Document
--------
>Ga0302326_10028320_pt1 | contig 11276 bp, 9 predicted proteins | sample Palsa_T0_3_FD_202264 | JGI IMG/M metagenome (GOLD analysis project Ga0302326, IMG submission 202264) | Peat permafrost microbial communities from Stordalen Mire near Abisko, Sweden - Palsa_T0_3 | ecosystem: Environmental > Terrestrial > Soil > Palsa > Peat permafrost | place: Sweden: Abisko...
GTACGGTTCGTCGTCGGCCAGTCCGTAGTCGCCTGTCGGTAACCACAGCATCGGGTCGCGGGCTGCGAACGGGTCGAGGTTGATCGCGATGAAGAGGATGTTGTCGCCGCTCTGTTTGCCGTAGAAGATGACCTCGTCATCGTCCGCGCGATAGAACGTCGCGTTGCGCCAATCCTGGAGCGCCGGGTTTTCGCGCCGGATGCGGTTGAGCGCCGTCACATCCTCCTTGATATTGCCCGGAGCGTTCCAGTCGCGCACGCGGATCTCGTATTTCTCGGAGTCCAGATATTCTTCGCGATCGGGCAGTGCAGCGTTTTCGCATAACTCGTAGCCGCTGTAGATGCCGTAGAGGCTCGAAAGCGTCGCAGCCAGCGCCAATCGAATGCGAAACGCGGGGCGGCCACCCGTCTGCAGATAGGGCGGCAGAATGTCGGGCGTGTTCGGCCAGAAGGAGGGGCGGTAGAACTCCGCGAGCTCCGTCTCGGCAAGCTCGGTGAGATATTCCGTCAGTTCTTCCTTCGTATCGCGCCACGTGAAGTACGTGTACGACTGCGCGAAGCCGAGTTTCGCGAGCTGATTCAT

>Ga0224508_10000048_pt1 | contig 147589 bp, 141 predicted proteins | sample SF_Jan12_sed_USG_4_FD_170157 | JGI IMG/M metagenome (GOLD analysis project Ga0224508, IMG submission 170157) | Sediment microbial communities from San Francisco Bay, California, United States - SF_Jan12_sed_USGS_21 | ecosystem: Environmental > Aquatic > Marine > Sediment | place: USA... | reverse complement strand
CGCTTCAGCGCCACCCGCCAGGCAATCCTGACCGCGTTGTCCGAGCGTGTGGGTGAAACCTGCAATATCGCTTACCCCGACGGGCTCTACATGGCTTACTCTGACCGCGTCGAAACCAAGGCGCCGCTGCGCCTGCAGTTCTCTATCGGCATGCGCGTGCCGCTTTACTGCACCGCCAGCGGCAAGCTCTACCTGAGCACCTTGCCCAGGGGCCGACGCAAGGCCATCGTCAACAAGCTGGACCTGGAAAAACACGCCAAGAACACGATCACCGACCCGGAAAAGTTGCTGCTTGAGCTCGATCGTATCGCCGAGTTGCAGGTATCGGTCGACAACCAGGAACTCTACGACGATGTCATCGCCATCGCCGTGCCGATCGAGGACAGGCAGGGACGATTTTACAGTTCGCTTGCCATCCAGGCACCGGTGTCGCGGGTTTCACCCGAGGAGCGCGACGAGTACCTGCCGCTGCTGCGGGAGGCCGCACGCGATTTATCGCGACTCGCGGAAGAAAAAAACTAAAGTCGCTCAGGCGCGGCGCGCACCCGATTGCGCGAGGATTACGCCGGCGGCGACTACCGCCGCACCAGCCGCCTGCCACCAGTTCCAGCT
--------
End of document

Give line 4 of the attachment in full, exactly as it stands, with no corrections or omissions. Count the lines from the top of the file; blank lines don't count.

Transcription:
CGCTTCAGCGCCACCCGCCAGGCAATCCTGACCGCGTTGTCCGAGCGTGTGGGTGAAACCTGCAATATCGCTTACCCCGACGGGCTCTACATGGCTTACTCTGACCGCGTCGAAACCAAGGCGCCGCTGCGCCTGCAGTTCTCTATCGGCATGCGCGTGCCGCTTTACTGCACCGCCAGCGGCAAGCTCTACCTGAGCACCTTGCCCAGGGGCCGACGCAAGGCCATCGTCAACAAGCTGGACCTGGAAAAACACGCCAAGAACACGATCACCGACCCGGAAAAGTTGCTGCTTGAGCTCGATCGTATCGCCGAGTTGCAGGTATCGGTCGACAACCAGGAACTCTACGACGATGTCATCGCCATCGCCGTGCCGATCGAGGACAGGCAGGGACGATTTTACAGTTCGCTTGCCATCCAGGCACCGGTGTCGCGGGTTTCACCCGAGGAGCGCGACGAGTACCTGCCGCTGCTGCGGGAGGCCGCACGCGATTTATCGCGACTCGCGGAAGAAAAAAACTAAAGTCGCTCAGGCGCGGCGCGCACCCGATTGCGCGAGGATTACGCCGGCGGCGACTACCGCCGCACCAGCCGCCTGCCACCAGTTCCAGCT